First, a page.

Allouez board drops Lebrun Yard Waste expansion project
By Lea Kopke
ALLOUEZ – About 20 people gathered to protest the expansion of the Lebrun Yard Waste site into a joint location with De Pere and Ledgeview at the village board’s July 21 meeting.
Public Works Director Sean Gehin shared findings from a feasibility study on the project, including construction details and potential impacts like traffic, noise, dust, environmental impacts and a loss of property value.
Gehin said the benefits of the project included sharing operational costs with two communities to save money and reduce the possibility nonresidents use the site.
De Pere and Ledgeview would have covered 100% of the construction costs.
Gehin said the public works committee recommended the board not proceed with the project.
Village President Jim Rafter made a motion not to proceed, which Trustee Lynn Green seconded.
Rafter said he recognized the importance of collaborating with neighboring communities, but could not support this particular project.
“In the end, I think for the number of concerns (Gehin) raised, and really, just trying to squeeze too much into a small parcel, I don’t think it’s a good idea to move forward,” he said.
Green said she couldn’t support any more traffic being added to the site.
“I’m with you, I think it’s too much crammed into one thing,” she said.
Rafter said the reason he made the motion was because of the residents who came out against the project.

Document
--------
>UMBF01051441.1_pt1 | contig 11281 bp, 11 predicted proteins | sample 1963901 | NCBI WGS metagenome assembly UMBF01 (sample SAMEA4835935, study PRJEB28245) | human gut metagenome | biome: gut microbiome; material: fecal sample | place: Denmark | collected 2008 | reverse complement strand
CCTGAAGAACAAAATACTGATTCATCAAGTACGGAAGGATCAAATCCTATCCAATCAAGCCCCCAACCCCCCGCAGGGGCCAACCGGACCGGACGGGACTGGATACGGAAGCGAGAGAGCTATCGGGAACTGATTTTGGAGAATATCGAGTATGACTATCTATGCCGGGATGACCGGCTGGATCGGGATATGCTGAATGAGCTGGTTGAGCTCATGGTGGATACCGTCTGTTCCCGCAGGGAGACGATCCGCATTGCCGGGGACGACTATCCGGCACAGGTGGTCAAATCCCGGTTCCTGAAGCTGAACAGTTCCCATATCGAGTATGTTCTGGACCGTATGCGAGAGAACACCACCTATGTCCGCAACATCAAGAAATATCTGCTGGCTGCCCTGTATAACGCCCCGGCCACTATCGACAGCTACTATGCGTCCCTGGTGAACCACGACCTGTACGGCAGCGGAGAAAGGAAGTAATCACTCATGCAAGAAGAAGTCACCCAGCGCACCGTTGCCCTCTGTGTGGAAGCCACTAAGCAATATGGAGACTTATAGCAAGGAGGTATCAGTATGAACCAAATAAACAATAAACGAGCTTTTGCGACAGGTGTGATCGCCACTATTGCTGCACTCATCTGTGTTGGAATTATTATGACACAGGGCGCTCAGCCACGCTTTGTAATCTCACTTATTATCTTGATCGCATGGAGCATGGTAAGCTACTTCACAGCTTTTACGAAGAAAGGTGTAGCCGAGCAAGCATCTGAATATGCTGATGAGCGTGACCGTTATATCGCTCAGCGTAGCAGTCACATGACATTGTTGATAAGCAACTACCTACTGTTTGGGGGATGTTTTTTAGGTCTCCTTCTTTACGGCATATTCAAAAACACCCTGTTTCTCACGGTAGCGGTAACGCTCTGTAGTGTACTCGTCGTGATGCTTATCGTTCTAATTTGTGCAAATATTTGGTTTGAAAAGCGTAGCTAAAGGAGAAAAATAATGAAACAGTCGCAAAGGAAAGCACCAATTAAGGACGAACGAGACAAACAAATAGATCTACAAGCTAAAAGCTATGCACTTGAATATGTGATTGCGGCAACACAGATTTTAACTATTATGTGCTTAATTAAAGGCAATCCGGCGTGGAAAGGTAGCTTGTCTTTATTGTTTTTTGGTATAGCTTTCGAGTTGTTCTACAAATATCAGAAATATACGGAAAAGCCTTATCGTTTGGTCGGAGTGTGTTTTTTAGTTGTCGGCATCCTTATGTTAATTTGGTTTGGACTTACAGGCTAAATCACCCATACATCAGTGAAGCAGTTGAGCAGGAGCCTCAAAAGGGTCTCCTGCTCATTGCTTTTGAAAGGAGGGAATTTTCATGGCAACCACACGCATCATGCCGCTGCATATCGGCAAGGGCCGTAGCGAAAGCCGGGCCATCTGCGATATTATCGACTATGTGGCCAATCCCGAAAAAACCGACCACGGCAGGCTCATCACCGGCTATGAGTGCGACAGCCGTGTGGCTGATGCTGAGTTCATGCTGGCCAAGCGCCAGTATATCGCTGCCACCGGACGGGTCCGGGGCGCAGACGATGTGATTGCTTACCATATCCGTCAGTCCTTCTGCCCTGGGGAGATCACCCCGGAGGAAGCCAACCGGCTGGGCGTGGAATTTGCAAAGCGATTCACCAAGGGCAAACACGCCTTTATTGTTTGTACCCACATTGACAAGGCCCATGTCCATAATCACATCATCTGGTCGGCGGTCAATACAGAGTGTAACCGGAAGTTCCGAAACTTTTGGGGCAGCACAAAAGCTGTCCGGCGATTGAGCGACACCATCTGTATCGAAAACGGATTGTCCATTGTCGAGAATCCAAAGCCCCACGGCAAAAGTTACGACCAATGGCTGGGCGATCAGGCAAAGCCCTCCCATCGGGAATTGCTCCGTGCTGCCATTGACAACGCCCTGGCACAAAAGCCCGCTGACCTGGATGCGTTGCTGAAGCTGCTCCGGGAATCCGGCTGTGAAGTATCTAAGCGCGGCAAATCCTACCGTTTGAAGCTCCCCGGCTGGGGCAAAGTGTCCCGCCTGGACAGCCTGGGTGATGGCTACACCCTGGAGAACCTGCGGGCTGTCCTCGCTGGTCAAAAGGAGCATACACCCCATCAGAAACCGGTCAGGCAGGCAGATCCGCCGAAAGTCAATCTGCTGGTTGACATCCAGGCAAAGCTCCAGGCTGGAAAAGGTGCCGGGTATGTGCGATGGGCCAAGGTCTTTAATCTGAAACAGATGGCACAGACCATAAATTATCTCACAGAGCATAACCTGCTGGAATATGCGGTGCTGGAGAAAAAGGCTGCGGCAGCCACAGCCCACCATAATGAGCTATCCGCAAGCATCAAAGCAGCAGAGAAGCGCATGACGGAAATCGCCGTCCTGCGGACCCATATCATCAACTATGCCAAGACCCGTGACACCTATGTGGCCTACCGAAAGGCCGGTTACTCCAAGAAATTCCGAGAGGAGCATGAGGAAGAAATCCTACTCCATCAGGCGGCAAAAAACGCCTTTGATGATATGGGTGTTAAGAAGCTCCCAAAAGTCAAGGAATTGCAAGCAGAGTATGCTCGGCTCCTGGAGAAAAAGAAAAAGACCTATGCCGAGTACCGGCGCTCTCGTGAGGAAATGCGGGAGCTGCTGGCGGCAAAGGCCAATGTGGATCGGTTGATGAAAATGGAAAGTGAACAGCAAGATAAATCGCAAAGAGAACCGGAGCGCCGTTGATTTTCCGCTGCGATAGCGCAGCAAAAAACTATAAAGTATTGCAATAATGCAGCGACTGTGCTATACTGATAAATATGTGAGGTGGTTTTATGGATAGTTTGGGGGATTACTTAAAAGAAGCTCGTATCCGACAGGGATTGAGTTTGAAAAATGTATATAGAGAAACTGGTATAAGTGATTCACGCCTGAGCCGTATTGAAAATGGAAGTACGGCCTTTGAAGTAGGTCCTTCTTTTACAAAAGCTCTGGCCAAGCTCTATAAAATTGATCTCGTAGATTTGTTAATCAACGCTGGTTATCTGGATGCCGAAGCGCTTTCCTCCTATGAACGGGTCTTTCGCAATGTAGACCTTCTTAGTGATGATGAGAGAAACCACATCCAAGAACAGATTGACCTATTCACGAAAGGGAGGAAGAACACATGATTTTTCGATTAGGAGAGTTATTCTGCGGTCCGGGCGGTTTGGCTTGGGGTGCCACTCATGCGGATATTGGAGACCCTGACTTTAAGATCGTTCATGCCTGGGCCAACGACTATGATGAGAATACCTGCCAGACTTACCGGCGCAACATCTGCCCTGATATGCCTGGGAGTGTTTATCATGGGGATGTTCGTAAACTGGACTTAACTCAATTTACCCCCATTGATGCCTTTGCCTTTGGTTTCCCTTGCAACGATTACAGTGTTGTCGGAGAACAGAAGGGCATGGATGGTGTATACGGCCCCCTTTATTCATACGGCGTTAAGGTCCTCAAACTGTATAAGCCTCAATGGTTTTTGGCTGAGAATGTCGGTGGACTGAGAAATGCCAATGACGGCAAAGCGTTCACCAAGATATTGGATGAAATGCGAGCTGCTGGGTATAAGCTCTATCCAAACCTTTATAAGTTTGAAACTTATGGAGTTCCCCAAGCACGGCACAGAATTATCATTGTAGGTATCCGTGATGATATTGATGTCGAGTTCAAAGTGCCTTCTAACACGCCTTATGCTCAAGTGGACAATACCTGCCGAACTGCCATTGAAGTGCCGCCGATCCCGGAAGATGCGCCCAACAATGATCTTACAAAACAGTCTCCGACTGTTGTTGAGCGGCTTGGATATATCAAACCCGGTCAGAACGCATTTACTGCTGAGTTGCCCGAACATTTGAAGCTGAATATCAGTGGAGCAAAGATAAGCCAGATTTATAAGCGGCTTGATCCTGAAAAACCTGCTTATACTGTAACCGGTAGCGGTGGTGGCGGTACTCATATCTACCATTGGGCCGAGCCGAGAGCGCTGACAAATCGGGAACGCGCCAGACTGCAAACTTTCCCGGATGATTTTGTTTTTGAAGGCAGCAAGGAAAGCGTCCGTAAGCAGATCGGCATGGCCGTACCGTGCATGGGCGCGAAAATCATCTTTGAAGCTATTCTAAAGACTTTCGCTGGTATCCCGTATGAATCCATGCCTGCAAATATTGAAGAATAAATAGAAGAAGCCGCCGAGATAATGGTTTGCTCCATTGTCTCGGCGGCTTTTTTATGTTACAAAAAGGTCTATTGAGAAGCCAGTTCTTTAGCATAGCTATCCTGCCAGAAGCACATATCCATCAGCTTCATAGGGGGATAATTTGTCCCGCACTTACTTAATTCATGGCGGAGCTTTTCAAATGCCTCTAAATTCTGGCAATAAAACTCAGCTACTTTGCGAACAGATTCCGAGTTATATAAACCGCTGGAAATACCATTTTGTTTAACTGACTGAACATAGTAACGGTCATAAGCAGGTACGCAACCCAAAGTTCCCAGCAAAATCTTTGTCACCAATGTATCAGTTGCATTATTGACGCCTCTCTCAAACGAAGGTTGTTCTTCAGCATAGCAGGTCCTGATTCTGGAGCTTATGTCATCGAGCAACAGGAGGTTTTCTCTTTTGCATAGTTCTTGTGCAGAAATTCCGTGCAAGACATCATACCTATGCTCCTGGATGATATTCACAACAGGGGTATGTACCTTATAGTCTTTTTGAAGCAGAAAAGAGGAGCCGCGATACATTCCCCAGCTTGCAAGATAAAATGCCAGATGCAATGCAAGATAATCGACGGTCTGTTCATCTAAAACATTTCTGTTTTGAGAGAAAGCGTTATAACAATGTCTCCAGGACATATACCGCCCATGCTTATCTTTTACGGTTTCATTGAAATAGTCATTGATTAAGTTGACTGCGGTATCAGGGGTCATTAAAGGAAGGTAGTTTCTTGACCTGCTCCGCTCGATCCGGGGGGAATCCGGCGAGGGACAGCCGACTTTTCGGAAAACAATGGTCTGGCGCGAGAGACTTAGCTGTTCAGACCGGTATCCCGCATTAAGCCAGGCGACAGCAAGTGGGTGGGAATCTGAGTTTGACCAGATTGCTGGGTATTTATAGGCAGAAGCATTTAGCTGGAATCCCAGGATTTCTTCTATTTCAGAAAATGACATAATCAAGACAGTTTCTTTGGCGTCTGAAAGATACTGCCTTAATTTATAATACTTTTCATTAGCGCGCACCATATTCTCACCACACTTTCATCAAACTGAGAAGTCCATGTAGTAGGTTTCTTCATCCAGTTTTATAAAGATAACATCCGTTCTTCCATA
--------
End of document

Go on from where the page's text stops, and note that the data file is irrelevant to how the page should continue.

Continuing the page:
“We really appreciate you coming out, being respectful to your community, caring about your community and joining the process,” he said.
The board unanimously voted down the project, a decision which was met with applause from those in attendance.
The board discussed different options the village can use to contract out the removal of 85 ash trees along the streets north of Highway 172.
Parks, Recreation & Forestry Director Chris Clark said it is fewer trees than the village originally anticipated because it has since learned the white ash trees are not affected by emerald ash borers as quickly as green ash.
Clark said the village received 12 quotes, with Treeo’s Tree Service offering the lowest estimate at a total not to exceed $36,730.
The cost estimate, including equipment, for village staff to complete the project, was $41,408.
The village set a budget of $38,000 for the project.
Clark said quotes were broken up into three parts: units east of Webster Avenue, units west of Webster Avenue and stump removal.
Trustee Rob Atwood made a motion to refer the project to village staff.
Green said she was worried staff would experience burnout from working the additional hours.
Trustee Matthew Harris asked if the board could split the units up, so only some of the project was contracted out.
The board voted unanimously to award units west of Webster Avenue and stump removal to the contractor at $23,948, and units east of Webster Avenue to the village staff at $13,925.
In other action:
• The board unanimously approved the preliminary plans for the Doty Safe Routes to School project, which will see sidewalks built along roads near Doty Elementary School.
• The board unanimously approved the real estate acquisition of land needed for the Doty Safe Routes to School sidewalks. There are 14 temporary and two permanent easements required.
• The board unanimously approved an amendment to Chapter 103: Records of Village Ordinances regarding how long parking tickets should be retained.
Now, the ordinance reads: “Tickets are retained for one year from payment of fine, or from the dismissal, stipulation, findings of fact, or other court order.”
• The board discussed the possibility of contracting with Bird Rides to put electric scooters in the city. It decided to see how Green Bay’s trial period goes before considering the project in Allouez.